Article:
3. ‘Glamour’ is a much misused word – in carmakers’ product planning terms justification for an unprofitable short-run product to “lend some glamour to the range”.

    Noble or cynical? I’d say the latter if the result is a Renault Wind or Opel Cascada. The Peugeot 406 and 407 coupes may pass muster, but I’m possibly confusing glamour with elegance.

    Modern attempts at glamour miss the target by a mile. The Rolls-Royce Dawn on show at Frankfurt was heartbreaking; leather the colour of babys’ diarrhoea, vast expanses of egregiously figured veneer, expensively treated to look just like Formica. O tempora, o mores!

    1. You draw attention to the phrase “lending glamour” and exposing its fatuousness. I don’t think the marketing people are even aware of what they are saying. It’s duck-speak. I doubt anyone ever bought a Mercedes C-class because the S-class is so S-Classy. It was because they imagined the C-Class was good in itself. Glamour doesn’t radiate, does it?
      The Renault Wind and Opel Cascada? Did someone really try to pass them off as glamorous?

  4. When I was growing up, Fiesta or Escort had more glamour than you could shake your stick at. I wouldn’t be palmed off with anything less.

    1. For me, it was my great uncle’s Triumph 2000 and, later, a neighbour’s Ford Granada 2.8 Ghia.

  5. I always found Jason King’s red Bentley Flying Spur (4 door) Continental, complete with Swiss (Berne) registration plates extremely glamorous.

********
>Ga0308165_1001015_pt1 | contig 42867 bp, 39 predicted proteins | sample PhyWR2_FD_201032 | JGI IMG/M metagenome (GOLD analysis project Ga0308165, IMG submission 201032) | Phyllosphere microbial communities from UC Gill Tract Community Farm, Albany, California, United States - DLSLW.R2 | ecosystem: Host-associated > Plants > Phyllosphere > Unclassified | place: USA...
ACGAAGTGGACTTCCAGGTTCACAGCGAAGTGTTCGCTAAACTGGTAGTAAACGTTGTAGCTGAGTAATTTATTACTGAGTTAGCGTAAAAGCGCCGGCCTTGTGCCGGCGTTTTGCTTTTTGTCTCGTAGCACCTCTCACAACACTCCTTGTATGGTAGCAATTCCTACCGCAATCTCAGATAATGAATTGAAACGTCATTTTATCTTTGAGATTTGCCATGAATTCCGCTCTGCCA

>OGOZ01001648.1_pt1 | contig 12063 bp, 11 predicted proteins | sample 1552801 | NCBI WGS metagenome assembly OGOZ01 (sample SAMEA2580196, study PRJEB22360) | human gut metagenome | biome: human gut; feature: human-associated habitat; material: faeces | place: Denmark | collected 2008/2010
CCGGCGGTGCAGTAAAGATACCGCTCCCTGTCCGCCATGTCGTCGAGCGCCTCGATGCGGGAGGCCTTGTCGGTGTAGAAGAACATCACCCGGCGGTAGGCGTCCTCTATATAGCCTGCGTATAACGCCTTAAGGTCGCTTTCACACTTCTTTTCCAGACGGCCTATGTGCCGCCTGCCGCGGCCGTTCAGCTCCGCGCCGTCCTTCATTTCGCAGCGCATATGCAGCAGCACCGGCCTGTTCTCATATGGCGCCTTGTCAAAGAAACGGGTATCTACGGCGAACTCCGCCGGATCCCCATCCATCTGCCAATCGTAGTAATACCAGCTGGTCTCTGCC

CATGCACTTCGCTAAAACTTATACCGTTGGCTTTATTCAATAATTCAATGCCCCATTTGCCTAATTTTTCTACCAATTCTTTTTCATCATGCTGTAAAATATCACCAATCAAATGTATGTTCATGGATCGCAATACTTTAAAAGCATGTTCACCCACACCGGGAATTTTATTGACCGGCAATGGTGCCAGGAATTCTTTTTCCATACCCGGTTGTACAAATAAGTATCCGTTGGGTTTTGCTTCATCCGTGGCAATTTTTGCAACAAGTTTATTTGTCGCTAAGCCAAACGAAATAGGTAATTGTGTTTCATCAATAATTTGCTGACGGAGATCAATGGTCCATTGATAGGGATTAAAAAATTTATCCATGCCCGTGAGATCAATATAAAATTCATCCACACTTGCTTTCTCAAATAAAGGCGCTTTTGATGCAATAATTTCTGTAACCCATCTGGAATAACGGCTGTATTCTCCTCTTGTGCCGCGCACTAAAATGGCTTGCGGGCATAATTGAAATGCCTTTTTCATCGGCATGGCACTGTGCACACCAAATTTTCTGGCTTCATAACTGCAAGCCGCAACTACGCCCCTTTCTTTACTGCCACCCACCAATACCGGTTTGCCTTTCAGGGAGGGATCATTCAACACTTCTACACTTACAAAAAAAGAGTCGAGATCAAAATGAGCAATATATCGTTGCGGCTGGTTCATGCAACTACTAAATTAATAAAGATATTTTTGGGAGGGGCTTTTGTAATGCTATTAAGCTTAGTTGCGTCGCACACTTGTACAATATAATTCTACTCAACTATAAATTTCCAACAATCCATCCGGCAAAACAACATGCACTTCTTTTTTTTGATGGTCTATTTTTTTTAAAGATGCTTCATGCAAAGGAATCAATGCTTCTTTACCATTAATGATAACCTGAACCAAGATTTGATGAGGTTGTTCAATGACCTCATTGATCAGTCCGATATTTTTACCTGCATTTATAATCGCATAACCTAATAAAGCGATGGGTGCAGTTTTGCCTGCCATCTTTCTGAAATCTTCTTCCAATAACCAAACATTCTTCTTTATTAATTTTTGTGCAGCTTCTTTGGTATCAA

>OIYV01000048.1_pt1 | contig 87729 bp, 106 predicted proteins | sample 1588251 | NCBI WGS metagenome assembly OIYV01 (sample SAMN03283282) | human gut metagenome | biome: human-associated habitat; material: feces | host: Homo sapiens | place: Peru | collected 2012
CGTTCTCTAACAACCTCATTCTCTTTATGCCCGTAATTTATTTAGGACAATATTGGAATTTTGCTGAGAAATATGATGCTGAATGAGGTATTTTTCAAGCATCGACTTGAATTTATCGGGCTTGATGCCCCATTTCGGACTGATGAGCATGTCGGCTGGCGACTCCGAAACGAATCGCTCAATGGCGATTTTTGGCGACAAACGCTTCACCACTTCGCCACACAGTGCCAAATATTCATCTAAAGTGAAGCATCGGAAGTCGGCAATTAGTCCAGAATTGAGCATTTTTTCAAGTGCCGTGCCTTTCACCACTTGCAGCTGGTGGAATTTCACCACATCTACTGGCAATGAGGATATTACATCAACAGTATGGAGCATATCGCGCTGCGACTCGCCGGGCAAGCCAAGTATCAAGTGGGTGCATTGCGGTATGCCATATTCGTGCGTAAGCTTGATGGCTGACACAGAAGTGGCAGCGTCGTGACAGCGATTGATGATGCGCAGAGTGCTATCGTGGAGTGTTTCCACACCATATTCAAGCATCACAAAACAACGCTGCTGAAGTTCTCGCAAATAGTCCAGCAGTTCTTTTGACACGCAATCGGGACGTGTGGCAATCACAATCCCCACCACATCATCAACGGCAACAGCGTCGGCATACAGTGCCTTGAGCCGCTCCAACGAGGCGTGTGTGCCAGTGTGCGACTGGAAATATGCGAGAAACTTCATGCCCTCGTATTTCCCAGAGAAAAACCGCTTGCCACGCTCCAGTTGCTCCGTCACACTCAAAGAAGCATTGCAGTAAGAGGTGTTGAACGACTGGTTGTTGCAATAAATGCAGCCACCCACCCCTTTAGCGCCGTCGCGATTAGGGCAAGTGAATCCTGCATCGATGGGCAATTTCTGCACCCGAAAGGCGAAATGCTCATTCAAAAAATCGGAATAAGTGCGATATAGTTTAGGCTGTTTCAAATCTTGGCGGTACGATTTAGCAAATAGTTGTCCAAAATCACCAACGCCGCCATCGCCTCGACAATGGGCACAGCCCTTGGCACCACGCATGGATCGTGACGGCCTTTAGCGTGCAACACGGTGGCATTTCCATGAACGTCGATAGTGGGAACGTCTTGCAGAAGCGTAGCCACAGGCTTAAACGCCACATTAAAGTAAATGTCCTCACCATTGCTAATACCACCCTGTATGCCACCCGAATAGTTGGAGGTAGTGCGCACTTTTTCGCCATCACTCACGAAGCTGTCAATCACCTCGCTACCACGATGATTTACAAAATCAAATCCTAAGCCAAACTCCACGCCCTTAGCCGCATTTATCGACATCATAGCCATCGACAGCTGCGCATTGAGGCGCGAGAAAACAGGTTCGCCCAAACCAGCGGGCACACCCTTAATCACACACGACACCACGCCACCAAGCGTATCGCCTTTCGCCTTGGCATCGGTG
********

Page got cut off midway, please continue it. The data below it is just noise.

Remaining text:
1. That was the world of film or television. I noticed Bond’s Esprit though not the glamour so much as the fact it could dive under water. How did the fish get in?
      Real life glamour did not sit about in great quantities when I was old enough to notice it. I really am struggling with this one. Glamour…the early 80s…Ireland? No, glamour must have been “out there” somewhere. Maybe a Rolls Royce in the pages of the ILN?

    2. Not exactly. I saw it on TV, but it was the car I admired, more than the camply, over-the-top character it belonged to. I just thought an elegant Mulliner bodied Bentley rather glamorous anyway, but the clever idea of giving it Swiss plates took it to another level. I admit I still find Swiss-registered high-end vehicles oddly intriguing. Or am I muddling up Glamour with Romance?

  6. Switzerland is viewed as very glamorous. Ascona, for example. Lucerne: another. A used Jaguar in London is a slightly crap old car. In Switzerland it become a magical manifestation of finely-wrought Englishness and suggests relaxed but high-level affluence of old money. Even Cadillacs can gain this gloss as long as they are from the early 90s or older.

  7. Glamour is something that you attribute to Hollywood and monarchy, or generally has to do with showing off a little. All things that are considered totally un-Swiss.

    But probably our different views of glamour just have to do with it always being what you can’t have or can’t be.

    1. Well then, I’ll have to believe you. And I’m not even from Ascona or Lucerne. But I live somewhat close to St. Moritz.

      But: isn’t the glamour of all these places coming from all the foreigners there?

    2. My God Simon! You don’t mean that you are actually an indigenous Swiss do you? We only let you on this site since we assumed you were a moneyed tax exile.

    3. What a foolish thought! You should know that nowadays, these people have to keep low profile, and certainly not brag about their glamorous cars in public blogs.